The Relief for Workers Affected by Coronavirus Act: Changes in Unemployment Insurance

The Relief for Workers Affected by Coronavirus Act (Title II, Subtitle A of the CARES Act) has made several changes to federal unemployment insurance law.  The Act extends benefits to groups of individuals who previously would not have been eligible for unemployment insurance benefits, but whose employment has been adversely affected by the COVID-19 pandemic.  The Act also provides a financial supplement for all unemployment insurance recipients.

The Act considers a “covered individual” to be someone who is not eligible for regular, extended, or pandemic emergency unemployment insurance.  This includes someone who has exhausted regular or extended benefits, someone who was self-employed, someone who is only seeking part time work, or someone who does not have sufficient work history to establish an unemployment benefit account.  A covered individual should still be able to work and available for work according to their state law definitions, except that they must be unemployed, partially employed, or unable to work because:


·      They have been diagnosed with COVID-19 or have symptoms and are seeking diagnosis

·      A member of their household has been diagnosed with COVID-19

·      They are caring for a family or household member with a COVID-19 diagnosis

·      They are a primary caregiver, and the school or care facility of the child or other person needing care is closed

·      They are unable to get to work because of quarantine

·      They are unable to get to work because they have been advised by a health care provider to self-quarantine

·      They were scheduled to commence employment and now do not have a job or cannot reach it due to quarantine

·      They have now become the breadwinner of the family because the former head of household died because of COVID-19

·      They had to quit employment as a direct result of COVID-19

·      Their place of employment closed due to COVID-19 

Individuals who are able to telework for pay and individuals who are receiving paid leave (even if they meet one of the above criteria) are not covered individuals, and are not eligible for the enhanced benefits under the Act.

A covered individual is entitled to unemployment benefits if they are unemployed, partially employed, or unable to work for weeks in which they are not entitled to unemployment benefits for weeks for unemployment, partial employment, or inability to work for the above listed reasons from January 27, 2020 through December 31, 2020, and as long as they meet the aforementioned standards.  However, no recipient of unemployment benefits, including individuals covered by the Act, may exceed 39 weeks of benefits, including any week in which they received regular or extended state or federal unemployment benefits.  If the federal government extends the number of weeks available under federal extended benefits, these individuals will receive the additional weeks as well. 

The federal government has ordered the states to administer unemployment insurance as regulated by the Act, with the stipulation that state do not enforce a waiting week for benefits, and that states must allow telephone and online applications for benefits.  States are permitted to eliminate personnel standards on a merit basis until December 31, 2020, and the federal government has encouraged states to rehire retirees and former employees to assist with the sharp increase in benefit claims.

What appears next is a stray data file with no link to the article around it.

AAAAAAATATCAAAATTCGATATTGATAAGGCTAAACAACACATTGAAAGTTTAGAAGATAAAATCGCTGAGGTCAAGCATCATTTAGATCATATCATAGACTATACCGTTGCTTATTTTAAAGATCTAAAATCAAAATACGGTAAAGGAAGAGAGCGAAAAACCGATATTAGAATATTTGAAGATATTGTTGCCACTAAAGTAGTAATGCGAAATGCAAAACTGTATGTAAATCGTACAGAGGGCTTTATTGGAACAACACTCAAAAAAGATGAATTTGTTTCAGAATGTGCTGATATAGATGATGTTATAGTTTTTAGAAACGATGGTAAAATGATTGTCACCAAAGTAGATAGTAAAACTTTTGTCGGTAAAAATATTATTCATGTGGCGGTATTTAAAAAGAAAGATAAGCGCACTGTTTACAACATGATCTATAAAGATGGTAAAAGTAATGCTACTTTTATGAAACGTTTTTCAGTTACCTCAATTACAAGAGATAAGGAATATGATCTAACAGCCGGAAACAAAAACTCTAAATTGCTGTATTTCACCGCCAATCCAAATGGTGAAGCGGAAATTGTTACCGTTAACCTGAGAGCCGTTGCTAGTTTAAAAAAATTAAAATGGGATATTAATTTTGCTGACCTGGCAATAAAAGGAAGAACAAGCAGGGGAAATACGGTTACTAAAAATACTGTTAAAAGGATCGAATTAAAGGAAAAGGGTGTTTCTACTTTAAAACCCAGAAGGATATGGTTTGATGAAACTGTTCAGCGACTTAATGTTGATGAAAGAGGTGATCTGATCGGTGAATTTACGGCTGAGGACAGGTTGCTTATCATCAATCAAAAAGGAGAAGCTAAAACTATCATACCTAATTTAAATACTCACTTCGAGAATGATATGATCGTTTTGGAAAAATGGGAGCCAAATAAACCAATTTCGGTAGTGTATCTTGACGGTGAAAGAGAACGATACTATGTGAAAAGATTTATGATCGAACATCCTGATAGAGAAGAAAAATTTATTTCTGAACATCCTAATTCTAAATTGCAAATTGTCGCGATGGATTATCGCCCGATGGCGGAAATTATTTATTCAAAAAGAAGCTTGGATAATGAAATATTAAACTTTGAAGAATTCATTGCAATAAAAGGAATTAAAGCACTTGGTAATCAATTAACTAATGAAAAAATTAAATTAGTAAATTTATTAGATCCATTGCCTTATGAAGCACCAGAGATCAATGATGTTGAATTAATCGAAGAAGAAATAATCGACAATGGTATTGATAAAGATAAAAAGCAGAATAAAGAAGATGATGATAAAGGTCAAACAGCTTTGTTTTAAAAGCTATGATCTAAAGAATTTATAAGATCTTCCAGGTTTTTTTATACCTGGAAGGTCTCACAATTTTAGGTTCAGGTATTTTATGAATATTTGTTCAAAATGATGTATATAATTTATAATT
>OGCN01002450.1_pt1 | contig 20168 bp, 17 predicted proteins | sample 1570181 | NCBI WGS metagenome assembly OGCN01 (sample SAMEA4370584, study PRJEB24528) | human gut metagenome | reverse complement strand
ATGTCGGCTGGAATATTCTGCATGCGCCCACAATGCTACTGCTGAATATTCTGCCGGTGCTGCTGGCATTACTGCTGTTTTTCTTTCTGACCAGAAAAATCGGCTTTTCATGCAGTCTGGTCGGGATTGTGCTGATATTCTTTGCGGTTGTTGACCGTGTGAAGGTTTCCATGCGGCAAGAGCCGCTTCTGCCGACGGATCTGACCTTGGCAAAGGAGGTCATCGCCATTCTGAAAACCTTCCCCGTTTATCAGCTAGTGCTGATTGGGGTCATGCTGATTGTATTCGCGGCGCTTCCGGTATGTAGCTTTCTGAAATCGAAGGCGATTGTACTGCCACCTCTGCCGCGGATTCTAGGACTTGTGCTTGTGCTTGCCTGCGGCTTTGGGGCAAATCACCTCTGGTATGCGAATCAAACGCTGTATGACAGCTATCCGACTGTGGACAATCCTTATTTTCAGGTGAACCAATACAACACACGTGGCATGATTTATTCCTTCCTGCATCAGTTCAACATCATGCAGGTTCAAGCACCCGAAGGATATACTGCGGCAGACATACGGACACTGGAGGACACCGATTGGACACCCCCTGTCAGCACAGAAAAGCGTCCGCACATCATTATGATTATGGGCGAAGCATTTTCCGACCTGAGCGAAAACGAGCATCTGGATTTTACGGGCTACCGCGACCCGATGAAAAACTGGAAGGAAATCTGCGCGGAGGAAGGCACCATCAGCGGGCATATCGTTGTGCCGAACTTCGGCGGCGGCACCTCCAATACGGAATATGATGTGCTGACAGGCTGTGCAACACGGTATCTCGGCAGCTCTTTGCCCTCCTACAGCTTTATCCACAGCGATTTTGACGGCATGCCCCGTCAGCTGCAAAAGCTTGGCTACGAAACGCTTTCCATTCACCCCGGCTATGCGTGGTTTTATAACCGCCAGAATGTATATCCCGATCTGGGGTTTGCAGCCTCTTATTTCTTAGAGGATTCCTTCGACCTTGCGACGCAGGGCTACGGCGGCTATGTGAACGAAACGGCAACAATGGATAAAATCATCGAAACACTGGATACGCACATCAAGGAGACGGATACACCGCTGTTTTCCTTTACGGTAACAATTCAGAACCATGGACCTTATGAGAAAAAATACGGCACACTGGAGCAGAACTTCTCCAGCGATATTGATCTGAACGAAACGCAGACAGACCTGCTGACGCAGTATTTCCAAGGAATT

Benefit recipients will receive the weekly benefit amount and maximum benefit amount that they would normally receive under state law.  All states are prohibited from reducing what would have been the weekly benefit amount or maximum benefit amount as calculated for a given recipient on January 1, 2020.  Benefit recipients will also receive federal pandemic unemployment compensation, which is $600 weekly in addition to the weekly benefit amount.  The states are reimbursed for this amount from the federal government.  States are permitted to pay the two amounts together or separately, but both the federal pandemic unemployment compensation and the regular unemployment benefit amount must be paid weekly.  Federal pandemic unemployment compensation is not considered income for the purposes of benefits such as Medicaid and CHIP. 

States may also enter into an agreement with the federal government to provide pandemic emergency unemployment compensation.  Pandemic emergency unemployment compensation is paid to those who have exhausted their rights to unemployment benefits, meaning that they have either received all regular benefits based on wages during their based period, or their benefit year has expired.  Their benefit year may not have expired prior to July 1, 2019, they must not be receiving unemployment benefits from Canada, and they must be able to work, available to work, and actively seeking work.  Benefit recipients are expected to actively apply for employment and keep a work search record, but states are expected to be flexible due to illness and quarantine concerns.  The total amount available in a pandemic emergency unemployment compensation amount is 13 times the weekly benefit amount, including federal pandemic unemployment compensation. 

The federal government will now also begin reimbursing states for all benefit paid to shared work programs.  Shared work programs operate in 27 states as an alternative to layoffs.  Employers reduce employee hours, and employees collect unemployment benefits for the hours unworked.  Employers must be registered with the appropriate state agency to implement a shared work program, and the program must be approved.